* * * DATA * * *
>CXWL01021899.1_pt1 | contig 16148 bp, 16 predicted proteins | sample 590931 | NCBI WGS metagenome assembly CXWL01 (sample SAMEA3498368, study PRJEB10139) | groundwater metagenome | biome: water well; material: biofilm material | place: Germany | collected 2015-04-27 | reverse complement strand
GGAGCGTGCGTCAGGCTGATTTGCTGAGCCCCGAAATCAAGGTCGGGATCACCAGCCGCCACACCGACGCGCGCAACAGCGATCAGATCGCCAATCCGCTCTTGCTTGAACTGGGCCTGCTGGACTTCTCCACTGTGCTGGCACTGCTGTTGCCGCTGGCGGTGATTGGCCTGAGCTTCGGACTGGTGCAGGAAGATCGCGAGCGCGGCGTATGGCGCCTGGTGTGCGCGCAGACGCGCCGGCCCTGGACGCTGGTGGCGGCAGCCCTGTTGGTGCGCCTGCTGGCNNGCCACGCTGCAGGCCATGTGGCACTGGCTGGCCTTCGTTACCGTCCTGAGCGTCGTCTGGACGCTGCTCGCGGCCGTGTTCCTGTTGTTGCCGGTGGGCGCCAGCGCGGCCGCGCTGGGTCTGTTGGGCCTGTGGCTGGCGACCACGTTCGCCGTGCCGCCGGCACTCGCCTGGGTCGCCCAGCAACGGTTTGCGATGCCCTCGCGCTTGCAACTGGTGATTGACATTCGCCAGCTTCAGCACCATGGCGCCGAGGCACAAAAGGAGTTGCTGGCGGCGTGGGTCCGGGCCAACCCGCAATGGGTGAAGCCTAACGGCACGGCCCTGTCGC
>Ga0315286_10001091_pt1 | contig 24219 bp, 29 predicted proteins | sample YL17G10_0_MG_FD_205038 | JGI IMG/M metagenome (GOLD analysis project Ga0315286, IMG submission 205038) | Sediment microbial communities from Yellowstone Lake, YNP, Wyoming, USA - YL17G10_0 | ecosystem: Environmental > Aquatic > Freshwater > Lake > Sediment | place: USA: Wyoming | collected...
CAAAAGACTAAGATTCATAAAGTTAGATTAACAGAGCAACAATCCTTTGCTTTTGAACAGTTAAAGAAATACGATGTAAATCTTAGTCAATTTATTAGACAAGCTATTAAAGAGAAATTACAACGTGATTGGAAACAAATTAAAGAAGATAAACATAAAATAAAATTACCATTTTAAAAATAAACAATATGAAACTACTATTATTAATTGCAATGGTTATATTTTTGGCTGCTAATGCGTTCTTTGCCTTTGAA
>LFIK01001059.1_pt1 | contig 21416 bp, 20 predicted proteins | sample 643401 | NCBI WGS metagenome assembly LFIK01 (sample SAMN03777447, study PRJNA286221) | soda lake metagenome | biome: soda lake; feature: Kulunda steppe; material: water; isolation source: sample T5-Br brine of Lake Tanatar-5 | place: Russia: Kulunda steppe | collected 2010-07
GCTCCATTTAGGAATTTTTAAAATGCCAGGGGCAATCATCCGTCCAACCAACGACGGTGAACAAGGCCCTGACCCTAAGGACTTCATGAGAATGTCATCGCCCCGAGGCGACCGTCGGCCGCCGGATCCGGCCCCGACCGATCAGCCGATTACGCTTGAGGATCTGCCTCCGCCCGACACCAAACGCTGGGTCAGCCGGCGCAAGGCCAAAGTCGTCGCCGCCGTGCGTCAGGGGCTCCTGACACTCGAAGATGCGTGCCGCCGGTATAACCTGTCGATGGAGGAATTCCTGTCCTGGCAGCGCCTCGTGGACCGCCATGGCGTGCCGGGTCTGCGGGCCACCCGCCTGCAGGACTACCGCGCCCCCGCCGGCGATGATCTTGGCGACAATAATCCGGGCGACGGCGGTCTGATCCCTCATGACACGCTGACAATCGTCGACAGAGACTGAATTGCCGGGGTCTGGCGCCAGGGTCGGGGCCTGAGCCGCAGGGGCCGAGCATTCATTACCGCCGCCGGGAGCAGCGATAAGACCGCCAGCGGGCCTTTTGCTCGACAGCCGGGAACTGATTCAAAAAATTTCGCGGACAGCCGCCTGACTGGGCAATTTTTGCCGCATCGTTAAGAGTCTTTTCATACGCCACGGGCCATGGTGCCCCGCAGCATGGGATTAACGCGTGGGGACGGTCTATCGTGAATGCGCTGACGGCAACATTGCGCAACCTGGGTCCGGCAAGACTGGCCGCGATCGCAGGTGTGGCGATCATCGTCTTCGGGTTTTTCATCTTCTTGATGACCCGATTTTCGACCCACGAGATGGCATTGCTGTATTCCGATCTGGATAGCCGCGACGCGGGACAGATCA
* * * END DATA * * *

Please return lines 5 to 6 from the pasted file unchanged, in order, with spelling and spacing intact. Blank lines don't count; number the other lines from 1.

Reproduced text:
>LFIK01001059.1_pt1 | contig 21416 bp, 20 predicted proteins | sample 643401 | NCBI WGS metagenome assembly LFIK01 (sample SAMN03777447, study PRJNA286221) | soda lake metagenome | biome: soda lake; feature: Kulunda steppe; material: water; isolation source: sample T5-Br brine of Lake Tanatar-5 | place: Russia: Kulunda steppe | collected 2010-07
GCTCCATTTAGGAATTTTTAAAATGCCAGGGGCAATCATCCGTCCAACCAACGACGGTGAACAAGGCCCTGACCCTAAGGACTTCATGAGAATGTCATCGCCCCGAGGCGACCGTCGGCCGCCGGATCCGGCCCCGACCGATCAGCCGATTACGCTTGAGGATCTGCCTCCGCCCGACACCAAACGCTGGGTCAGCCGGCGCAAGGCCAAAGTCGTCGCCGCCGTGCGTCAGGGGCTCCTGACACTCGAAGATGCGTGCCGCCGGTATAACCTGTCGATGGAGGAATTCCTGTCCTGGCAGCGCCTCGTGGACCGCCATGGCGTGCCGGGTCTGCGGGCCACCCGCCTGCAGGACTACCGCGCCCCCGCCGGCGATGATCTTGGCGACAATAATCCGGGCGACGGCGGTCTGATCCCTCATGACACGCTGACAATCGTCGACAGAGACTGAATTGCCGGGGTCTGGCGCCAGGGTCGGGGCCTGAGCCGCAGGGGCCGAGCATTCATTACCGCCGCCGGGAGCAGCGATAAGACCGCCAGCGGGCCTTTTGCTCGACAGCCGGGAACTGATTCAAAAAATTTCGCGGACAGCCGCCTGACTGGGCAATTTTTGCCGCATCGTTAAGAGTCTTTTCATACGCCACGGGCCATGGTGCCCCGCAGCATGGGATTAACGCGTGGGGACGGTCTATCGTGAATGCGCTGACGGCAACATTGCGCAACCTGGGTCCGGCAAGACTGGCCGCGATCGCAGGTGTGGCGATCATCGTCTTCGGGTTTTTCATCTTCTTGATGACCCGATTTTCGACCCACGAGATGGCATTGCTGTATTCCGATCTGGATAGCCGCGACGCGGGACAGATCA